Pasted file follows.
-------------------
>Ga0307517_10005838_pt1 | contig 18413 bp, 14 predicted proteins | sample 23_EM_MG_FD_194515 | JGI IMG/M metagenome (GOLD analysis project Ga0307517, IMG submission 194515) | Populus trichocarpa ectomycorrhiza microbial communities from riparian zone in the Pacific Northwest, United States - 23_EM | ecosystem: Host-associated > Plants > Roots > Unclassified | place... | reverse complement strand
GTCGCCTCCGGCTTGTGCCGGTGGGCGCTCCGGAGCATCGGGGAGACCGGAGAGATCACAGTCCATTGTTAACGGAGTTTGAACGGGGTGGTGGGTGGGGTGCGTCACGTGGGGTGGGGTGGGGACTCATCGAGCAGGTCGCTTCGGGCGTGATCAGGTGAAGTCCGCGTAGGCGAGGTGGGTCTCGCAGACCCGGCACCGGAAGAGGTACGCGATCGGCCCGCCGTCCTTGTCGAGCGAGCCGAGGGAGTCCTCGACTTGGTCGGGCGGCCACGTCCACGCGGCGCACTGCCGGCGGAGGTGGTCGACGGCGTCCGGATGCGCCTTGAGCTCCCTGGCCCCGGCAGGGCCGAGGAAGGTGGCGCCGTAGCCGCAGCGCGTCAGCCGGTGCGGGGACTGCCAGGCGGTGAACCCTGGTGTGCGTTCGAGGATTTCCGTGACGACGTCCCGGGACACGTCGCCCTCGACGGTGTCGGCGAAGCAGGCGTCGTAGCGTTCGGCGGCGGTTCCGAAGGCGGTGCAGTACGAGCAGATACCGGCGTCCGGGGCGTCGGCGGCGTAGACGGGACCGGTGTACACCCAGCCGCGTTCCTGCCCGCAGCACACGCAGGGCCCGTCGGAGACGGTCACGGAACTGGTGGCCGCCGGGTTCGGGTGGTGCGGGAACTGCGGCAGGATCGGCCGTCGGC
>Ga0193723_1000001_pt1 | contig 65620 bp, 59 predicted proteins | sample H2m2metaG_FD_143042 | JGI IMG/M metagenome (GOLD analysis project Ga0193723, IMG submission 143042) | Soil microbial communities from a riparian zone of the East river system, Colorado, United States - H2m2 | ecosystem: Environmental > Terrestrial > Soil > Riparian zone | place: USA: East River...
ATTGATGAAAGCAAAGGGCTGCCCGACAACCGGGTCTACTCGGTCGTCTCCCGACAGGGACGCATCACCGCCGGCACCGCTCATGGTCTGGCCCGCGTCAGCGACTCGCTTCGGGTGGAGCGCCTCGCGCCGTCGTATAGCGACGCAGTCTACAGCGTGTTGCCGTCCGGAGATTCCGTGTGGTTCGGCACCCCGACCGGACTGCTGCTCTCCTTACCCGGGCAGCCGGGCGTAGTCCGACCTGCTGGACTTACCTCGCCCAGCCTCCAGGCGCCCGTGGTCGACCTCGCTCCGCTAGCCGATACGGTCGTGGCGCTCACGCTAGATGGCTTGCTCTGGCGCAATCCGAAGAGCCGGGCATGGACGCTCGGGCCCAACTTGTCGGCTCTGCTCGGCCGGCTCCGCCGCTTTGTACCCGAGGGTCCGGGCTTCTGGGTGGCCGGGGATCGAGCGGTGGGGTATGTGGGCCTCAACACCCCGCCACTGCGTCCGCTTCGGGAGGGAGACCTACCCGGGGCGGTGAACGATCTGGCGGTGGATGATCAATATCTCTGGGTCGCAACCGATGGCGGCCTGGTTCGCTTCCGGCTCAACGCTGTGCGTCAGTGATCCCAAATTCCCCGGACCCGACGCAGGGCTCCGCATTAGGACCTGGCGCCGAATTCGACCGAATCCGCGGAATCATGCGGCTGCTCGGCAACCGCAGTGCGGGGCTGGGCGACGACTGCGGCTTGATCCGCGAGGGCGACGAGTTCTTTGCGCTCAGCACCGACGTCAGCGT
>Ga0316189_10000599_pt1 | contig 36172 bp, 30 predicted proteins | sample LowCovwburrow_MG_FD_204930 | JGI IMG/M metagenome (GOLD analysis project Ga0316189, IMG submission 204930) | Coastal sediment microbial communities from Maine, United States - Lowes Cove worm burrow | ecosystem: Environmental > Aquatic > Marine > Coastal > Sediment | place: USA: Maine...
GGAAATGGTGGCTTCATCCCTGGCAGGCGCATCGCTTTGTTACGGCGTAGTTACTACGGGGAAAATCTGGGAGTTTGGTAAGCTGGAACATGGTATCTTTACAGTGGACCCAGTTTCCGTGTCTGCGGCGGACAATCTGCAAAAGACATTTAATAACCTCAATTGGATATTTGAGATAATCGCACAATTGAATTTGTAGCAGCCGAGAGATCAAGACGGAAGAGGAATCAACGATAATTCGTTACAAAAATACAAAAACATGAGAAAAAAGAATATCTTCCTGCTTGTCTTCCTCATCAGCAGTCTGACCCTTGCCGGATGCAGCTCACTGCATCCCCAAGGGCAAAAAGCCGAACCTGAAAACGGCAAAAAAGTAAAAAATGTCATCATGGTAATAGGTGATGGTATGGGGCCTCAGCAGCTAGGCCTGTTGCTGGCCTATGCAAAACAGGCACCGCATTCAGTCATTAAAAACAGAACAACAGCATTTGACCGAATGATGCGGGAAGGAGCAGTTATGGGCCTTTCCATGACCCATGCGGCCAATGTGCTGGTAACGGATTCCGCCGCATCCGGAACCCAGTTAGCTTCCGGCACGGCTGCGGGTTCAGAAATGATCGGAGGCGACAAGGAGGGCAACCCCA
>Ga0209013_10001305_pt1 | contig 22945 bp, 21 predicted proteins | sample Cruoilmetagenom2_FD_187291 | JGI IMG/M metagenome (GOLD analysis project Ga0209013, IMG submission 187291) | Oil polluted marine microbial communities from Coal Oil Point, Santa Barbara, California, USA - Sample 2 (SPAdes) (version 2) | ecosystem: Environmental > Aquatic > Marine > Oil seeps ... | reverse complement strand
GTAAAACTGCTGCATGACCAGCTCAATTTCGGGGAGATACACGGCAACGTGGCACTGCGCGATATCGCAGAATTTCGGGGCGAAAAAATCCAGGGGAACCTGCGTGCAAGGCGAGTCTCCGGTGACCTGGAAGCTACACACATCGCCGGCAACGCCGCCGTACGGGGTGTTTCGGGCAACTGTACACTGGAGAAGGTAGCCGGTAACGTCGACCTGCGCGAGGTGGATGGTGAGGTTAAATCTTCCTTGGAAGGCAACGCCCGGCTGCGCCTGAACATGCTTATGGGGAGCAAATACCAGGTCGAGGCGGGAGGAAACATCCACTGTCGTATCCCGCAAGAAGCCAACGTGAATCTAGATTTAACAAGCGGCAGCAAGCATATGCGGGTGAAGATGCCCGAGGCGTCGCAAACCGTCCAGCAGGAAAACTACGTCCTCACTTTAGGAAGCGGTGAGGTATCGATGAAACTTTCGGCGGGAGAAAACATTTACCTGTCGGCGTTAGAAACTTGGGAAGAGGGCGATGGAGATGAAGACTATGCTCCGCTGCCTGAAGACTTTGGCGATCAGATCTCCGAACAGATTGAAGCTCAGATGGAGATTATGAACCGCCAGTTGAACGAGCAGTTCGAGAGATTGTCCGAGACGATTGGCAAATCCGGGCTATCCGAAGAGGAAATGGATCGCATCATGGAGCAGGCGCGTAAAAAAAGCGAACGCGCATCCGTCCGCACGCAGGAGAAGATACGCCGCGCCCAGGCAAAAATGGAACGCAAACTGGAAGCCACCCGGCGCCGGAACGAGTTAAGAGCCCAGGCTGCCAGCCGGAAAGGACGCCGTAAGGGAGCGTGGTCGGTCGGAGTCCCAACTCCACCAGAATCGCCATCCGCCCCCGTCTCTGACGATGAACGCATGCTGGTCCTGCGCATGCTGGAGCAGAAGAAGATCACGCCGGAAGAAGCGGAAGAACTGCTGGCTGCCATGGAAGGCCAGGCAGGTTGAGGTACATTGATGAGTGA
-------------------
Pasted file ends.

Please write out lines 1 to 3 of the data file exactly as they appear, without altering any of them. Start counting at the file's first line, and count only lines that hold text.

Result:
>Ga0307517_10005838_pt1 | contig 18413 bp, 14 predicted proteins | sample 23_EM_MG_FD_194515 | JGI IMG/M metagenome (GOLD analysis project Ga0307517, IMG submission 194515) | Populus trichocarpa ectomycorrhiza microbial communities from riparian zone in the Pacific Northwest, United States - 23_EM | ecosystem: Host-associated > Plants > Roots > Unclassified | place... | reverse complement strand
GTCGCCTCCGGCTTGTGCCGGTGGGCGCTCCGGAGCATCGGGGAGACCGGAGAGATCACAGTCCATTGTTAACGGAGTTTGAACGGGGTGGTGGGTGGGGTGCGTCACGTGGGGTGGGGTGGGGACTCATCGAGCAGGTCGCTTCGGGCGTGATCAGGTGAAGTCCGCGTAGGCGAGGTGGGTCTCGCAGACCCGGCACCGGAAGAGGTACGCGATCGGCCCGCCGTCCTTGTCGAGCGAGCCGAGGGAGTCCTCGACTTGGTCGGGCGGCCACGTCCACGCGGCGCACTGCCGGCGGAGGTGGTCGACGGCGTCCGGATGCGCCTTGAGCTCCCTGGCCCCGGCAGGGCCGAGGAAGGTGGCGCCGTAGCCGCAGCGCGTCAGCCGGTGCGGGGACTGCCAGGCGGTGAACCCTGGTGTGCGTTCGAGGATTTCCGTGACGACGTCCCGGGACACGTCGCCCTCGACGGTGTCGGCGAAGCAGGCGTCGTAGCGTTCGGCGGCGGTTCCGAAGGCGGTGCAGTACGAGCAGATACCGGCGTCCGGGGCGTCGGCGGCGTAGACGGGACCGGTGTACACCCAGCCGCGTTCCTGCCCGCAGCACACGCAGGGCCCGTCGGAGACGGTCACGGAACTGGTGGCCGCCGGGTTCGGGTGGTGCGGGAACTGCGGCAGGATCGGCCGTCGGC
>Ga0193723_1000001_pt1 | contig 65620 bp, 59 predicted proteins | sample H2m2metaG_FD_143042 | JGI IMG/M metagenome (GOLD analysis project Ga0193723, IMG submission 143042) | Soil microbial communities from a riparian zone of the East river system, Colorado, United States - H2m2 | ecosystem: Environmental > Terrestrial > Soil > Riparian zone | place: USA: East River...